The Ukraine War Has Transformed Europe—for Good
Here’s a brief report from a just-concluded trip to Europe, where we had private and candid discussions in Prague and Berlin with Czechs and Germans, but also with Finns, Danes, Lithuanians, Poles, Belarusians, Slovaks, Romanians, and Ukrainians.
It’s worth saying that the people with whom we spoke were, admittedly, pretty much all of a pro-Ukrainian and pro-American bent. So take our conclusions with that caveat. But consider also that our interlocutors thought Europe’s pro-Putin and anti-American lobby was on the defense and shrinking.
And consider more fundamentally: Zeitenwende—the idea that we are at a major, even transformational, turning point—is not just a German affair. Europe as a whole is at a Zeitenwende.
Yesterday’s Europe—say, from 1991 through 2021—was a Europe of peace and plenty, of allergy to conflict, of high if somewhat fuzzy and even fanciful hopes, and ultimately of a certain amount of evasion and complacency. Malignant nationalism in the Balkans? Saddam Hussein’s war against Kuwait? Those problems were seen as anomalies, final gasps of a geostrategic, hard-power past. They were also solved relatively quickly, without immense sacrifice, and chiefly with the help of American leadership and military might—which, it was assumed, were mostly instruments of the past to deal with problems of the past.
This fat and happy Europe—a Europe whole and free and at peace, that was going to stay that way—was a real accomplishment. It was a much-welcomed successor to the divided Europe of the Cold War, and even more to the preceding Europe of the two world wars.
What is now widely understood is that the Europe of the last three decades ended on February 24, 2022, with Russia’s full-scale invasion of Ukraine.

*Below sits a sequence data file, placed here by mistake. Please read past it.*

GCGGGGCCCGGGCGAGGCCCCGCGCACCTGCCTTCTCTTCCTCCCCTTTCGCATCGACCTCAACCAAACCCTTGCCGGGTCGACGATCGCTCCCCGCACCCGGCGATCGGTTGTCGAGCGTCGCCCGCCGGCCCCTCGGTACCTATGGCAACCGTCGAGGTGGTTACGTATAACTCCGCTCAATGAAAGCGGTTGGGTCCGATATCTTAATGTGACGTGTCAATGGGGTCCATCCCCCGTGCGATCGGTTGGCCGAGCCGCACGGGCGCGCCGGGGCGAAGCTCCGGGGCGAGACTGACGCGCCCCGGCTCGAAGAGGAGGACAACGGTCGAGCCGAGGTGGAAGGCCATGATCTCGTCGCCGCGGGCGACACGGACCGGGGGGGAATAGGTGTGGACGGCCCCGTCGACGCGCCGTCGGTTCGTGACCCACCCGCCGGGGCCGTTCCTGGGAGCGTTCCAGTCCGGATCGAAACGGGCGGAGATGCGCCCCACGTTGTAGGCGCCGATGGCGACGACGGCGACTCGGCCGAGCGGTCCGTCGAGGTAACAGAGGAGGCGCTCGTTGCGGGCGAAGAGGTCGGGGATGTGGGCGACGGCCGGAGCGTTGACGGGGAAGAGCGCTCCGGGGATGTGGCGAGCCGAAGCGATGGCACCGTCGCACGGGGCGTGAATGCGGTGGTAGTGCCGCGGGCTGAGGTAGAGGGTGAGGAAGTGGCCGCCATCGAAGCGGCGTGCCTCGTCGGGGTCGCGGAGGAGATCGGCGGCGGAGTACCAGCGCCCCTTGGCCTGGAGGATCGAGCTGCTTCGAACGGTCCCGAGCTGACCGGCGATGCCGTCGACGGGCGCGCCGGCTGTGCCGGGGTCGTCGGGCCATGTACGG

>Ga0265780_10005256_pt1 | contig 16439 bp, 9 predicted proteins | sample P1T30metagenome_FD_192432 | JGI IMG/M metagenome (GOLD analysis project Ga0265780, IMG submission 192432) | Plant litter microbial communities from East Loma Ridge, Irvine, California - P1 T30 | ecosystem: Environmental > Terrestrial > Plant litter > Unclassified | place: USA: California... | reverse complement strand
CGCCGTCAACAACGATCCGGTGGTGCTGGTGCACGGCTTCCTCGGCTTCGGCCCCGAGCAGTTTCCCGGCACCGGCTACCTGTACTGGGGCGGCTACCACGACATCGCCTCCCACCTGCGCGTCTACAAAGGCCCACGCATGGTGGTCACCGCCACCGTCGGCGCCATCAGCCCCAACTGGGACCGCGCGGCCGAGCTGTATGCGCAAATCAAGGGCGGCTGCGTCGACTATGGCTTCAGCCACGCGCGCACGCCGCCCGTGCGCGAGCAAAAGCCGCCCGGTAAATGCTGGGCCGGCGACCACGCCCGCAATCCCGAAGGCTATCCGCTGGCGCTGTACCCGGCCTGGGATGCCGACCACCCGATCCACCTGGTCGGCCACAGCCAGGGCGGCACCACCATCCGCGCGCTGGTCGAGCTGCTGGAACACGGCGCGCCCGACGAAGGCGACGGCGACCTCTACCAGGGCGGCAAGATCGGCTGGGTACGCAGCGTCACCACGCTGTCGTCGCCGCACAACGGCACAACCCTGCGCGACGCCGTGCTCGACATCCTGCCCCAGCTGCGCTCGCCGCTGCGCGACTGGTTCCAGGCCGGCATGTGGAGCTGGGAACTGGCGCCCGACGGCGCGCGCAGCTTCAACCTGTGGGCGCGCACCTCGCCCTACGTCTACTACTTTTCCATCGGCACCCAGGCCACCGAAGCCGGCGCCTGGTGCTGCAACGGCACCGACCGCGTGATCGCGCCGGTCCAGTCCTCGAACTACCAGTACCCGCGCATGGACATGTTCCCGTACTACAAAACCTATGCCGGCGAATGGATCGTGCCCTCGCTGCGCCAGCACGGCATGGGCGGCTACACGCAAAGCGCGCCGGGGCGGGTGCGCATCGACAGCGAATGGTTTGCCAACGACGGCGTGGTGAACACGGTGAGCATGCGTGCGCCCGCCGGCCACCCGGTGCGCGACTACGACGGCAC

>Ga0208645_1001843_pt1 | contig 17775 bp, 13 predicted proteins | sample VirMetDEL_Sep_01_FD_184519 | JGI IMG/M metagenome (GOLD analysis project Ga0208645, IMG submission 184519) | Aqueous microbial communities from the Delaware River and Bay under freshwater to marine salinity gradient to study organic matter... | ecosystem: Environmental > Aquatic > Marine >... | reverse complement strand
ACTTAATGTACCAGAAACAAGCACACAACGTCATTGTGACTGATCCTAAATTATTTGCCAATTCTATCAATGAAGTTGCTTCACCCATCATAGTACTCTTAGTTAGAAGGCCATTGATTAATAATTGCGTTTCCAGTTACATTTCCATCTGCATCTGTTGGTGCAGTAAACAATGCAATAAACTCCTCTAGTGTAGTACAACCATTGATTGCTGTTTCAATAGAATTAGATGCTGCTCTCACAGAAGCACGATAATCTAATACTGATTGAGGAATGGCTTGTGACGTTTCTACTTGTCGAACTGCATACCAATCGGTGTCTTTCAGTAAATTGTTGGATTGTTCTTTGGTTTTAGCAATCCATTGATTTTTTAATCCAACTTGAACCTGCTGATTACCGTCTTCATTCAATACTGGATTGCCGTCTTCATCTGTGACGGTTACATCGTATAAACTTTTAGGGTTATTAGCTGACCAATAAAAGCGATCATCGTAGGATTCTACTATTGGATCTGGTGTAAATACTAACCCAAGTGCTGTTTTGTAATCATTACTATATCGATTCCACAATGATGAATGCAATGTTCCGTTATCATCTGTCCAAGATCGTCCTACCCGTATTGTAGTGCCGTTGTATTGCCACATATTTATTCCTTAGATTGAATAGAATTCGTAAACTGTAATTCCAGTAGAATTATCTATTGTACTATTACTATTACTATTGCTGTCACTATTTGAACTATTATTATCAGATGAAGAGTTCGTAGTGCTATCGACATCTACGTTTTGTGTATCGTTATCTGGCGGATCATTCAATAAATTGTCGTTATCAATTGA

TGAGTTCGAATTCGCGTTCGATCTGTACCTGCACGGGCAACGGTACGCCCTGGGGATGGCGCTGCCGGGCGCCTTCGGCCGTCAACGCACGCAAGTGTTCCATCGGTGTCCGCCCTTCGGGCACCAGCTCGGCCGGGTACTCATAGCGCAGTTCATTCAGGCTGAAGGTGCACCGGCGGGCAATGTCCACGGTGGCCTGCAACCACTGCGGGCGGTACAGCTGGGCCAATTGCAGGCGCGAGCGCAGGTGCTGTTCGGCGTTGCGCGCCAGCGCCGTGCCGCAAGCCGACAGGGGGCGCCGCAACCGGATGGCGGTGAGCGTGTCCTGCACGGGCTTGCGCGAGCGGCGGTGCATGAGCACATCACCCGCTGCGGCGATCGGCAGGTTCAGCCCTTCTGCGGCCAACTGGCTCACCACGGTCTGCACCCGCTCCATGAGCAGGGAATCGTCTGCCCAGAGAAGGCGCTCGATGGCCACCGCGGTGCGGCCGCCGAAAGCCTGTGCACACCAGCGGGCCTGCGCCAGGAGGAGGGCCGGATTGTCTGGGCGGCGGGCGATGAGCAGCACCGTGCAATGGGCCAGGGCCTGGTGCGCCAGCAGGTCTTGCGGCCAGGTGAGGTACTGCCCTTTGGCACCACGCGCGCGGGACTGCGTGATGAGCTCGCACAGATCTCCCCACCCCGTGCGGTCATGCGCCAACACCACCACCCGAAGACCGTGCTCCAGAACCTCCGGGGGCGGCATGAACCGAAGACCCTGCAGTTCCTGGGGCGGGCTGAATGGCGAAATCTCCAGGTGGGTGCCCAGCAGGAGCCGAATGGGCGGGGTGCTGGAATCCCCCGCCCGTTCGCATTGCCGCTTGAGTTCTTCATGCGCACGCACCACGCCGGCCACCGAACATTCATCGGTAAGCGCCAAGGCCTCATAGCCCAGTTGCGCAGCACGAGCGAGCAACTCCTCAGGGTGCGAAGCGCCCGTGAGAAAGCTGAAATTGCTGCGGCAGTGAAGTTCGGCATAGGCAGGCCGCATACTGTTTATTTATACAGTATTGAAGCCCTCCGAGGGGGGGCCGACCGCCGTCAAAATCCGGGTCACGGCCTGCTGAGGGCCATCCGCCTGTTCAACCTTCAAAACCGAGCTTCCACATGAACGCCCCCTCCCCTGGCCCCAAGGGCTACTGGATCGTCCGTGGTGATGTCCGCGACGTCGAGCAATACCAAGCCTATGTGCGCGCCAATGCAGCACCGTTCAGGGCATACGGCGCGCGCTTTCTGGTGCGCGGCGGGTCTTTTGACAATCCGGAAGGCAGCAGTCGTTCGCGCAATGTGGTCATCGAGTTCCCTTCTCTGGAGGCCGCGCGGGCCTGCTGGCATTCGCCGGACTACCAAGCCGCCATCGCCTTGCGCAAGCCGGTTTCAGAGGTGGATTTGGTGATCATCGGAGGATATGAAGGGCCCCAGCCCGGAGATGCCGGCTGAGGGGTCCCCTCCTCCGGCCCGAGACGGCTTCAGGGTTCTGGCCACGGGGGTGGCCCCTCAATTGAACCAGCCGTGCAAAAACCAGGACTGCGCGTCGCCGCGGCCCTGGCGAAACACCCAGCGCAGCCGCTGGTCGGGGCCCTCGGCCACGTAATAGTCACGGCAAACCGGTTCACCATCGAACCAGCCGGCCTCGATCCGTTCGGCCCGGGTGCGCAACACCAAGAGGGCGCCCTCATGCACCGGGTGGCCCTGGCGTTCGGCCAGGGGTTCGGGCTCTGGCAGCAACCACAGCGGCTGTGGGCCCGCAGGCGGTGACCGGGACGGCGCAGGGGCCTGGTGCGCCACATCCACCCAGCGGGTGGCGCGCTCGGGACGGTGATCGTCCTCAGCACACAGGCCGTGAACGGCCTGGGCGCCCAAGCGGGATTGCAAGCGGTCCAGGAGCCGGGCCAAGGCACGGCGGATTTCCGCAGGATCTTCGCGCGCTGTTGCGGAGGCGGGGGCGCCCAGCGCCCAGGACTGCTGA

The full-scale character of the war, and its brutality in every respect, has proved more bracing than those countless transatlantic seminars on how much of a nation’s GDP should be spent on defense. The largest land war in Europe since 1945 has been more than a wakeup call. It has been an alarm bell that that continues to ring every day with a loudness and persistence that may be difficult for Americans to appreciate.
Putin’s war has become Europe’s Zeitenwende. The extraordinary leadership of Ukraine’s President Zelensky has been absolutely crucial. The United States has stepped up in a very important way. But what’s been also striking is Europe’s reaction, and the way Europeans are emerging from their cocoon.
Germany, a country of few flags, feels suddenly comfortable with Ukrainian flags pretty much anywhere. They were certainly in plentiful view in the neighboring Czech Republic, at the train station in Prague and in the old city square. They were everywhere on February 24 at a rally of thousands we joined near the Ukrainian Embassy, in the district known as Prague 6. It’s an area for weekend café-goers and high-end shoppers. It’s also where we listened to Czech President-elect Petr Pavel, a retired army general and former NATO military committee chief, denounce appeasement, past and present.